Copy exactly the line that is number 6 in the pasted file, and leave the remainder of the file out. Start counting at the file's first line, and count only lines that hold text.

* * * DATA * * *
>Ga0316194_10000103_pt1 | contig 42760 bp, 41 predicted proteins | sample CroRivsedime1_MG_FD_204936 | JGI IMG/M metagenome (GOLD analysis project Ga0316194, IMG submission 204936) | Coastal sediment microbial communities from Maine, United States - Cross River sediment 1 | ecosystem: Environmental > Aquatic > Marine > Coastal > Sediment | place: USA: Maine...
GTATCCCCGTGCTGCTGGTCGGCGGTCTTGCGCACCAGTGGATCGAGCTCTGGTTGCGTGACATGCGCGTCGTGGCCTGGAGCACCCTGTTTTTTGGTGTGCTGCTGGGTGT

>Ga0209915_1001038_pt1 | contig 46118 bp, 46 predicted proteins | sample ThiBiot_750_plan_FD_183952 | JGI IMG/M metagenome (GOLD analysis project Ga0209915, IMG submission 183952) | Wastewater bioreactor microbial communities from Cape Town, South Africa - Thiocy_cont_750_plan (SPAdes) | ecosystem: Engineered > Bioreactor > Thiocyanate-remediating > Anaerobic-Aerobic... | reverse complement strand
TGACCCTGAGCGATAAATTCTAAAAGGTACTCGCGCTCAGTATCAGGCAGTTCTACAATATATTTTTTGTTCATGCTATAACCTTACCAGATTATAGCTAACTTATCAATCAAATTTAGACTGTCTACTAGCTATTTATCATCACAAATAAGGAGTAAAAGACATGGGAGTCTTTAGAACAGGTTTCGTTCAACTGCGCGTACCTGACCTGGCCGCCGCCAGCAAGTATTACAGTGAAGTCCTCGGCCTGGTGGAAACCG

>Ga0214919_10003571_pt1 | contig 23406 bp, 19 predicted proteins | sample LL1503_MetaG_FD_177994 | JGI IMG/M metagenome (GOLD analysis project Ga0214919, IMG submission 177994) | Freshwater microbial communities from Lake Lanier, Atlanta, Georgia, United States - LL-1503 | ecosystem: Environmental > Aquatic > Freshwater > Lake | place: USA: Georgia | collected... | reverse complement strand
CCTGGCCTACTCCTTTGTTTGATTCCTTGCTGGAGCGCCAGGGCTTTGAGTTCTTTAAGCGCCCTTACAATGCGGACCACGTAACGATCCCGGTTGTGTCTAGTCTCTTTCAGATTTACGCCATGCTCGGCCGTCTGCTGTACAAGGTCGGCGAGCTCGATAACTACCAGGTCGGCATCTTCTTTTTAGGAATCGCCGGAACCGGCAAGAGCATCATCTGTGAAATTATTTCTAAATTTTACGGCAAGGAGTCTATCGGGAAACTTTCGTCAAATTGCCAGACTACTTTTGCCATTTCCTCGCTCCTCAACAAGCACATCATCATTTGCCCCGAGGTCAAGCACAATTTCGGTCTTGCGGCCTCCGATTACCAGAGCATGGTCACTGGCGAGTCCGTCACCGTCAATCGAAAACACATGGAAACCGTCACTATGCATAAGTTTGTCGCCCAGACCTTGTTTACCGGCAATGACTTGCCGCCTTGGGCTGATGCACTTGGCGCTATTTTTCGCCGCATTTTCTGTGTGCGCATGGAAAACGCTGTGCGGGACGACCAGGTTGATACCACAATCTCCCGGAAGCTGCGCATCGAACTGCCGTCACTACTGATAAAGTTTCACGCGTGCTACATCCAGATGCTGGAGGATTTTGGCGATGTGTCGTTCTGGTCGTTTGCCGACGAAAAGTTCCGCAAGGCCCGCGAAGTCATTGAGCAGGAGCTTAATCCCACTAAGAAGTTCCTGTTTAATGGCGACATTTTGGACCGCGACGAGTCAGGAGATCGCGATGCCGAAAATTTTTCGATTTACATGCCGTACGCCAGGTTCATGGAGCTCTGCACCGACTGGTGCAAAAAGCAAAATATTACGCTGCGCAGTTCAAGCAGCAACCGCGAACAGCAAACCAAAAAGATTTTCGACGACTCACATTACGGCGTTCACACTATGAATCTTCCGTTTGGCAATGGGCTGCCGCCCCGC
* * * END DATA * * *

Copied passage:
CCTGGCCTACTCCTTTGTTTGATTCCTTGCTGGAGCGCCAGGGCTTTGAGTTCTTTAAGCGCCCTTACAATGCGGACCACGTAACGATCCCGGTTGTGTCTAGTCTCTTTCAGATTTACGCCATGCTCGGCCGTCTGCTGTACAAGGTCGGCGAGCTCGATAACTACCAGGTCGGCATCTTCTTTTTAGGAATCGCCGGAACCGGCAAGAGCATCATCTGTGAAATTATTTCTAAATTTTACGGCAAGGAGTCTATCGGGAAACTTTCGTCAAATTGCCAGACTACTTTTGCCATTTCCTCGCTCCTCAACAAGCACATCATCATTTGCCCCGAGGTCAAGCACAATTTCGGTCTTGCGGCCTCCGATTACCAGAGCATGGTCACTGGCGAGTCCGTCACCGTCAATCGAAAACACATGGAAACCGTCACTATGCATAAGTTTGTCGCCCAGACCTTGTTTACCGGCAATGACTTGCCGCCTTGGGCTGATGCACTTGGCGCTATTTTTCGCCGCATTTTCTGTGTGCGCATGGAAAACGCTGTGCGGGACGACCAGGTTGATACCACAATCTCCCGGAAGCTGCGCATCGAACTGCCGTCACTACTGATAAAGTTTCACGCGTGCTACATCCAGATGCTGGAGGATTTTGGCGATGTGTCGTTCTGGTCGTTTGCCGACGAAAAGTTCCGCAAGGCCCGCGAAGTCATTGAGCAGGAGCTTAATCCCACTAAGAAGTTCCTGTTTAATGGCGACATTTTGGACCGCGACGAGTCAGGAGATCGCGATGCCGAAAATTTTTCGATTTACATGCCGTACGCCAGGTTCATGGAGCTCTGCACCGACTGGTGCAAAAAGCAAAATATTACGCTGCGCAGTTCAAGCAGCAACCGCGAACAGCAAACCAAAAAGATTTTCGACGACTCACATTACGGCGTTCACACTATGAATCTTCCGTTTGGCAATGGGCTGCCGCCCCGC